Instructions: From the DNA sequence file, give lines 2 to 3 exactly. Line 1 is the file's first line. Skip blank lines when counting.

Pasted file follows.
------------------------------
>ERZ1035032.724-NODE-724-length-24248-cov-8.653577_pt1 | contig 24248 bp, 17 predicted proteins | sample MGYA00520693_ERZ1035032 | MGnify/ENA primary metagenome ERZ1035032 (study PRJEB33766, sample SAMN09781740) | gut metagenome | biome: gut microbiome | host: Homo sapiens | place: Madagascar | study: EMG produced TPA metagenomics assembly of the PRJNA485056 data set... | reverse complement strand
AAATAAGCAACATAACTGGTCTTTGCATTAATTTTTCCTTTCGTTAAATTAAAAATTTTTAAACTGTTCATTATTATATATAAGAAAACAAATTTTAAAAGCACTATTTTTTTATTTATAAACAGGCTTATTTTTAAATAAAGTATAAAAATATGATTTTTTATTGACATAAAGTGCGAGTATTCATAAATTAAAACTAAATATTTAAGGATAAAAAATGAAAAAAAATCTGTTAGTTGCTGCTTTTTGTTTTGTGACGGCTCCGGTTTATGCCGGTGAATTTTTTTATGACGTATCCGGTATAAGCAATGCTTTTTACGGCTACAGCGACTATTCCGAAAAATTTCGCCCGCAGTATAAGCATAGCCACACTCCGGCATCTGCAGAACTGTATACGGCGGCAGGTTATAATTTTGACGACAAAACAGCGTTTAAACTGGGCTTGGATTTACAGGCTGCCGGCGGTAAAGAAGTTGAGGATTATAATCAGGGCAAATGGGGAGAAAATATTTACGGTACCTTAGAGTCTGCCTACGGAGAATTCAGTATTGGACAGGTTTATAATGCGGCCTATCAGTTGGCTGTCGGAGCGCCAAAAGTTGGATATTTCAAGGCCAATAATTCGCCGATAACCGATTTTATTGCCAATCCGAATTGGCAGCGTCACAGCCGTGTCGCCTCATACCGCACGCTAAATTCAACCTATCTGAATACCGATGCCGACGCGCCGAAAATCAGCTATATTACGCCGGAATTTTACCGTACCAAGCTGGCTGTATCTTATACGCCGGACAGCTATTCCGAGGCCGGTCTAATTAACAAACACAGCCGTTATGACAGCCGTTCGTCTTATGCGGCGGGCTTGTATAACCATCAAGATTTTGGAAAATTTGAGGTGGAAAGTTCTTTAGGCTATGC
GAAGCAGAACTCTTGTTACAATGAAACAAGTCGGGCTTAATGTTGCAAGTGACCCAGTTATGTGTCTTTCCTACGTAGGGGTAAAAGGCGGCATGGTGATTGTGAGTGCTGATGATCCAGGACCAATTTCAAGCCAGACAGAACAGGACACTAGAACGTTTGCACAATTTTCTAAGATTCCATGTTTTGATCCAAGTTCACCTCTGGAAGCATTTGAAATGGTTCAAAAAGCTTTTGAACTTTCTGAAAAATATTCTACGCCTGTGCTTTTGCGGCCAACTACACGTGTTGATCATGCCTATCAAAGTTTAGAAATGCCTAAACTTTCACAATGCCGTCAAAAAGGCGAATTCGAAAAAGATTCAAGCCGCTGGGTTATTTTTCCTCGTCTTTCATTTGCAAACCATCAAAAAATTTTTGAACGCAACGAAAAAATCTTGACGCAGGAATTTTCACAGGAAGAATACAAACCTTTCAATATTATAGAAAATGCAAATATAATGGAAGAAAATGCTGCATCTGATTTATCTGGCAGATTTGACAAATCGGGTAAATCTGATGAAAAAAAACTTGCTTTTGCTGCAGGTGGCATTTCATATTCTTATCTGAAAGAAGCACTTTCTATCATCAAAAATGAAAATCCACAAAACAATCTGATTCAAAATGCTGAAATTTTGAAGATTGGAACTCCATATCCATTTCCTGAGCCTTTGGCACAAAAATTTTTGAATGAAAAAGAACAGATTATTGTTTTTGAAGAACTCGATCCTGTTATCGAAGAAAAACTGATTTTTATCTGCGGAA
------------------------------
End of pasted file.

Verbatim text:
AAATAAGCAACATAACTGGTCTTTGCATTAATTTTTCCTTTCGTTAAATTAAAAATTTTTAAACTGTTCATTATTATATATAAGAAAACAAATTTTAAAAGCACTATTTTTTTATTTATAAACAGGCTTATTTTTAAATAAAGTATAAAAATATGATTTTTTATTGACATAAAGTGCGAGTATTCATAAATTAAAACTAAATATTTAAGGATAAAAAATGAAAAAAAATCTGTTAGTTGCTGCTTTTTGTTTTGTGACGGCTCCGGTTTATGCCGGTGAATTTTTTTATGACGTATCCGGTATAAGCAATGCTTTTTACGGCTACAGCGACTATTCCGAAAAATTTCGCCCGCAGTATAAGCATAGCCACACTCCGGCATCTGCAGAACTGTATACGGCGGCAGGTTATAATTTTGACGACAAAACAGCGTTTAAACTGGGCTTGGATTTACAGGCTGCCGGCGGTAAAGAAGTTGAGGATTATAATCAGGGCAAATGGGGAGAAAATATTTACGGTACCTTAGAGTCTGCCTACGGAGAATTCAGTATTGGACAGGTTTATAATGCGGCCTATCAGTTGGCTGTCGGAGCGCCAAAAGTTGGATATTTCAAGGCCAATAATTCGCCGATAACCGATTTTATTGCCAATCCGAATTGGCAGCGTCACAGCCGTGTCGCCTCATACCGCACGCTAAATTCAACCTATCTGAATACCGATGCCGACGCGCCGAAAATCAGCTATATTACGCCGGAATTTTACCGTACCAAGCTGGCTGTATCTTATACGCCGGACAGCTATTCCGAGGCCGGTCTAATTAACAAACACAGCCGTTATGACAGCCGTTCGTCTTATGCGGCGGGCTTGTATAACCATCAAGATTTTGGAAAATTTGAGGTGGAAAGTTCTTTAGGCTATGC
GAAGCAGAACTCTTGTTACAATGAAACAAGTCGGGCTTAATGTTGCAAGTGACCCAGTTATGTGTCTTTCCTACGTAGGGGTAAAAGGCGGCATGGTGATTGTGAGTGCTGATGATCCAGGACCAATTTCAAGCCAGACAGAACAGGACACTAGAACGTTTGCACAATTTTCTAAGATTCCATGTTTTGATCCAAGTTCACCTCTGGAAGCATTTGAAATGGTTCAAAAAGCTTTTGAACTTTCTGAAAAATATTCTACGCCTGTGCTTTTGCGGCCAACTACACGTGTTGATCATGCCTATCAAAGTTTAGAAATGCCTAAACTTTCACAATGCCGTCAAAAAGGCGAATTCGAAAAAGATTCAAGCCGCTGGGTTATTTTTCCTCGTCTTTCATTTGCAAACCATCAAAAAATTTTTGAACGCAACGAAAAAATCTTGACGCAGGAATTTTCACAGGAAGAATACAAACCTTTCAATATTATAGAAAATGCAAATATAATGGAAGAAAATGCTGCATCTGATTTATCTGGCAGATTTGACAAATCGGGTAAATCTGATGAAAAAAAACTTGCTTTTGCTGCAGGTGGCATTTCATATTCTTATCTGAAAGAAGCACTTTCTATCATCAAAAATGAAAATCCACAAAACAATCTGATTCAAAATGCTGAAATTTTGAAGATTGGAACTCCATATCCATTTCCTGAGCCTTTGGCACAAAAATTTTTGAATGAAAAAGAACAGATTATTGTTTTTGAAGAACTCGATCCTGTTATCGAAGAAAAACTGATTTTTATCTGCGGAA